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Valparaiso resident offers simple tips for saving planet

Valparaiso resident offers simple tips for saving planet

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MICHIGAN CITY — A passion to heal the environment while connecting with others is what drives Kathy Sipple.

Describing herself as an “Earth advocate, visionary and guide for positive change,” the Valparaiso resident shared ideas, inspiration and tools for environmental action with a group gathered for Northwest Indiana Green Drinks at Shoreline Brewery on Thursday evening.

“I’m kind of obsessed with the environment,” Sipple said. “I am a tree-hugger. I’ve been a tree-hugger for many years.”

In honor of World Creativity and Innovation Week, Sipple encouraged individuals to tackle local solutions to environmental problems in her presentation, "Your Creativity is Needed to Save the World."

“What can you do personally?” Sipple asked. “You don’t have to do every single thing.”

Sipple explained that an expanded idea of permaculture — the practice of developing sustainable agriculture ecosystems — is needed to implement solutions to environmental problems.

Using an example of how corn, beans and squash grow well together, as each brings benefits to the equation the others cannot, Sipple advocated “social permaculture” — people bringing their specific talents together to care for themselves, their friends and family and the Earth.

“How can we be like corn, beans and squash and work together in a sustainable way?” Sipple asked.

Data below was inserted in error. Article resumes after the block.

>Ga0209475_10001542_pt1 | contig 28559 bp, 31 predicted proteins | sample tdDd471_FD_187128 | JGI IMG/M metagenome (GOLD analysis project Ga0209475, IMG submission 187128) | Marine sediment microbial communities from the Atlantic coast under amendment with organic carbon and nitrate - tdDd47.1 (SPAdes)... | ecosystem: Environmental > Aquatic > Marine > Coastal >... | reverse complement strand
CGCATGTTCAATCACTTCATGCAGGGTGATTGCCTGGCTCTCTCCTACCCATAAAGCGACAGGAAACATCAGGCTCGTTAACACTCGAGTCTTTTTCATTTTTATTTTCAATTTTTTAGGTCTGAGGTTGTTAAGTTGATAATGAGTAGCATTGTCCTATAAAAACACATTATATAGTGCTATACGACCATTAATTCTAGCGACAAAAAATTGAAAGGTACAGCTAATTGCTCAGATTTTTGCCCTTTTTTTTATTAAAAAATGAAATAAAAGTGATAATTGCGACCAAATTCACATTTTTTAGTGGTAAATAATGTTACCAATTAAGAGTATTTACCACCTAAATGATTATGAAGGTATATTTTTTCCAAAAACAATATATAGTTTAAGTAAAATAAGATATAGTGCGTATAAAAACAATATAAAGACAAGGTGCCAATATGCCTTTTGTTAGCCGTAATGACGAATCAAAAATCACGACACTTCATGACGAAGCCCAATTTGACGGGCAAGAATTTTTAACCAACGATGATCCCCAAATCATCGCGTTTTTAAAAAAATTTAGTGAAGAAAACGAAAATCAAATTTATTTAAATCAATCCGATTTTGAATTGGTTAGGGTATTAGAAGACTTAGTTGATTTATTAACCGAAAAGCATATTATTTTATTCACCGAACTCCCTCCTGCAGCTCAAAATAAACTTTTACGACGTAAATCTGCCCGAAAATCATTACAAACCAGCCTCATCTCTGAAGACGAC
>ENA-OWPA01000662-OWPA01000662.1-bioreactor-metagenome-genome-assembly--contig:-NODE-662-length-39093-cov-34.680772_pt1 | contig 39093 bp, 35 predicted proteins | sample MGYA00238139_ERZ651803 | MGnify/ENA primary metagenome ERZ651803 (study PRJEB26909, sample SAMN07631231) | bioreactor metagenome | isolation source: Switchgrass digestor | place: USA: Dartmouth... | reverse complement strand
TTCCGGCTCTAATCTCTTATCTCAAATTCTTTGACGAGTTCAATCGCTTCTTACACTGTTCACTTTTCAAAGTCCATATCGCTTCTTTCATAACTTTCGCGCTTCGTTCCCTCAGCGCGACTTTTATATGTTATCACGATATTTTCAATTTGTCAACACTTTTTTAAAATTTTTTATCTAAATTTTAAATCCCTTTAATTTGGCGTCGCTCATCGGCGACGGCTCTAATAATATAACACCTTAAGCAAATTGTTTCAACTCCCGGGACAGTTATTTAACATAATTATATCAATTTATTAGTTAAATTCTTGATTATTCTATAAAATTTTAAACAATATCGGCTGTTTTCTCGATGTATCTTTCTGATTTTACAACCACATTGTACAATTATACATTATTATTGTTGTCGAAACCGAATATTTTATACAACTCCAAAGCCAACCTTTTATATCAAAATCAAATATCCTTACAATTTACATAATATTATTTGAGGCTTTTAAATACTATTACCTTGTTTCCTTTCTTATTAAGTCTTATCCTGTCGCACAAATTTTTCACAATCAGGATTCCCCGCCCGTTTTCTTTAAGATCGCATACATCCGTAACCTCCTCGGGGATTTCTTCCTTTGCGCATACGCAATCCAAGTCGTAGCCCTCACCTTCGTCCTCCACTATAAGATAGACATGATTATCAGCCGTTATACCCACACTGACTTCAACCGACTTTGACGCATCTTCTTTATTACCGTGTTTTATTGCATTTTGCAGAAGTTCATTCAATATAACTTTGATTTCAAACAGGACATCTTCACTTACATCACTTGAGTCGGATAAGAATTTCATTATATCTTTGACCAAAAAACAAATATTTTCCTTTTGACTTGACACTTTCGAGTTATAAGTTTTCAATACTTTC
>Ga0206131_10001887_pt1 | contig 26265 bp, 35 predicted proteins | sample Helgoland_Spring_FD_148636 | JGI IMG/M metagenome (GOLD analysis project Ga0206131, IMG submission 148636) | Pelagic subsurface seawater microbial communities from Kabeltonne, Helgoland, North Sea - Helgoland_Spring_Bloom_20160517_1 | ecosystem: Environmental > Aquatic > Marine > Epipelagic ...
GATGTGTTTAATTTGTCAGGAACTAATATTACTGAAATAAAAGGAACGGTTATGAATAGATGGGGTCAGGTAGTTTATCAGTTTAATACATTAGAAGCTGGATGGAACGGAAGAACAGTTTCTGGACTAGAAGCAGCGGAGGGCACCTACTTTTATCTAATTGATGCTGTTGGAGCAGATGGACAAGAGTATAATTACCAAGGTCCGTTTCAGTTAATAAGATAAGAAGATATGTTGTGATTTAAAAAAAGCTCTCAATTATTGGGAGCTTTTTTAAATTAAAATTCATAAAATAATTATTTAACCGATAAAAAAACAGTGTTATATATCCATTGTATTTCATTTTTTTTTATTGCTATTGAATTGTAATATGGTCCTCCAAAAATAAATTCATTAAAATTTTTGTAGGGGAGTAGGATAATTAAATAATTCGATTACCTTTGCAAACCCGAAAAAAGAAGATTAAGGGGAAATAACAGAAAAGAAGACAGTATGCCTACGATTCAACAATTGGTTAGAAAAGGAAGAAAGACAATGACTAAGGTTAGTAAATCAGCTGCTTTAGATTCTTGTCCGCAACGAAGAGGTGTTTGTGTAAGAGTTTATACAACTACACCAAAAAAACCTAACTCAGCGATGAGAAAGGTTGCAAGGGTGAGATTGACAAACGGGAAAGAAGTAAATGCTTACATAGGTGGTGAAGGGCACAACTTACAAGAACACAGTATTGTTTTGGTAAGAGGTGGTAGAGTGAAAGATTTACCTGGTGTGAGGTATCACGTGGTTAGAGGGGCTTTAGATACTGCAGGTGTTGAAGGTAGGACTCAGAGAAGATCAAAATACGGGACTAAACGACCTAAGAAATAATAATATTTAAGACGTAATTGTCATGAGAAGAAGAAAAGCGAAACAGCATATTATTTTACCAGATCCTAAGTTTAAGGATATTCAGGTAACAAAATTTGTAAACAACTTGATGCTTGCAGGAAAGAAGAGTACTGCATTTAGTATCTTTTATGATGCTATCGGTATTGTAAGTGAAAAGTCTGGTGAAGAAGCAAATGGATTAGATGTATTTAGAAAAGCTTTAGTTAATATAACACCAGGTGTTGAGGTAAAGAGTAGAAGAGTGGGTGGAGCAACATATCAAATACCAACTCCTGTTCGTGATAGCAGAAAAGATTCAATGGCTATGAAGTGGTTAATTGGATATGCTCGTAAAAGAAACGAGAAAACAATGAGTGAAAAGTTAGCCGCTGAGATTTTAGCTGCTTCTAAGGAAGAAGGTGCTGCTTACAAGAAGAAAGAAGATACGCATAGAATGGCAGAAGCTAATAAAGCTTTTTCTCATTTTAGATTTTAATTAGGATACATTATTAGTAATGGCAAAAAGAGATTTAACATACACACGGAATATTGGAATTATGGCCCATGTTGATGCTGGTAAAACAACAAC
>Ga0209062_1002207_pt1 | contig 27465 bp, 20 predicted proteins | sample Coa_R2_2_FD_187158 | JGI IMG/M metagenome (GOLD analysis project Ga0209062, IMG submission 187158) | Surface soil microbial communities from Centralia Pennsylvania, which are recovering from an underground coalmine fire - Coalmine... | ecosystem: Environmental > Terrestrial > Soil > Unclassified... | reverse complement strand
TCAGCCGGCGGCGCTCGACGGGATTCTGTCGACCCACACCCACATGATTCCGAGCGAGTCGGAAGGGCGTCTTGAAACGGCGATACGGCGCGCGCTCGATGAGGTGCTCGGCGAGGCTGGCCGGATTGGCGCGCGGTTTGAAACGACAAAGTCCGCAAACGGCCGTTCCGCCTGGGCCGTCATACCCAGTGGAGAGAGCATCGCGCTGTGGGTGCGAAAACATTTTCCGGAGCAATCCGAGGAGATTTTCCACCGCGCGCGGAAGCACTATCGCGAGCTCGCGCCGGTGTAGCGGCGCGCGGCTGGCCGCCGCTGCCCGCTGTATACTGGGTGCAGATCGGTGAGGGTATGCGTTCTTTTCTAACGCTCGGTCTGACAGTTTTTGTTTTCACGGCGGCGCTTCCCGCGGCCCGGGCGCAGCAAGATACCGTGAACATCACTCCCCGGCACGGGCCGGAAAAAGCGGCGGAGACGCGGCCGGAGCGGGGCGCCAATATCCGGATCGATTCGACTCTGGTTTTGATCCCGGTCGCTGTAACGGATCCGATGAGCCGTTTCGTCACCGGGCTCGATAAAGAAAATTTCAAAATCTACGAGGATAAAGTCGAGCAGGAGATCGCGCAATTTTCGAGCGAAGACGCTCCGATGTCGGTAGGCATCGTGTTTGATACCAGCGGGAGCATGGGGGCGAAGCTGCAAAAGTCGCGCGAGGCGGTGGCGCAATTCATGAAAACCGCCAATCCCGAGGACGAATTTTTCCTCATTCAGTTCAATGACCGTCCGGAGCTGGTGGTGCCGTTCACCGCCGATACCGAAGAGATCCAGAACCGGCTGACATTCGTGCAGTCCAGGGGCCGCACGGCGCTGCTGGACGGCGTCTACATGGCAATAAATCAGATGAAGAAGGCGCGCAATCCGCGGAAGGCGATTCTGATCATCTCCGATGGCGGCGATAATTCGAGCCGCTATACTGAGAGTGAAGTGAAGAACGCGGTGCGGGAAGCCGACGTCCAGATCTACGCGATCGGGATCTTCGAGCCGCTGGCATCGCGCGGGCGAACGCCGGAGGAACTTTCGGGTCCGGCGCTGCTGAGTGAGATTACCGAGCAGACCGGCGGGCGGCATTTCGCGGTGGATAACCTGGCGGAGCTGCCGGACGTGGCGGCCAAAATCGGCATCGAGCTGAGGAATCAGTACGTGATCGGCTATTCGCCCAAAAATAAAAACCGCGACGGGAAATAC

To discover ideas for improving the environment, Sipple encouraged the group to peruse Summary of Solutions from, which includes ideas like eating plant-rich diets, educating girls, family planning and reducing food waste.

To reduce food waste, people can compost, grow their own plants for food or participate in the Northwest Indiana Food Swap, a group she leads that meets monthly to swap home-grown and homemade food and recipes.

“Some solutions can actually leave you with more money in your pocket so you can support more local and organic,” Sipple said.

Sipple said she recently discovered the Indiana Hope Center in Grovertown, Indiana, a food ministry and community-assistance program that operates a “grocery salvage” store.

Sipple displayed samples of yogurt and pea milk she picked up at the center, which collects food about to expire and from other sources.

“Things are free or for pennies on the dollar,” Sipple said. “This keeps wasted food out of landfills.”

She recently made a trip to Bailey’s in North Judson after seeing large composting boxes on sale there, and she purchased three for herself and for friends.

Using her own example, Sipple encouraged the group to always think of including others in their actions.

“When I go there, I don’t go there just for me,” Sipple said. “We need to do more good for more people.”

Sipple cited inspiration from the book, "People and Permaculture," by Looby Macnamara, and the Pachamama Alliance, of San Francisco, at, where people can “plug into” others from around world who are working on environmental solutions.

“Let’s get out of our silos and speak a universal language of cooperation,” Sipple said. “If we want to restore Eden in our time, it’s going to take some thinking outside the box.”

Northwest Indiana Green Drinks, a local chapter of an international movement, meets monthly at Shoreline Brewery to explore “green topics” with speakers from academia, government, business and nonprofits. 


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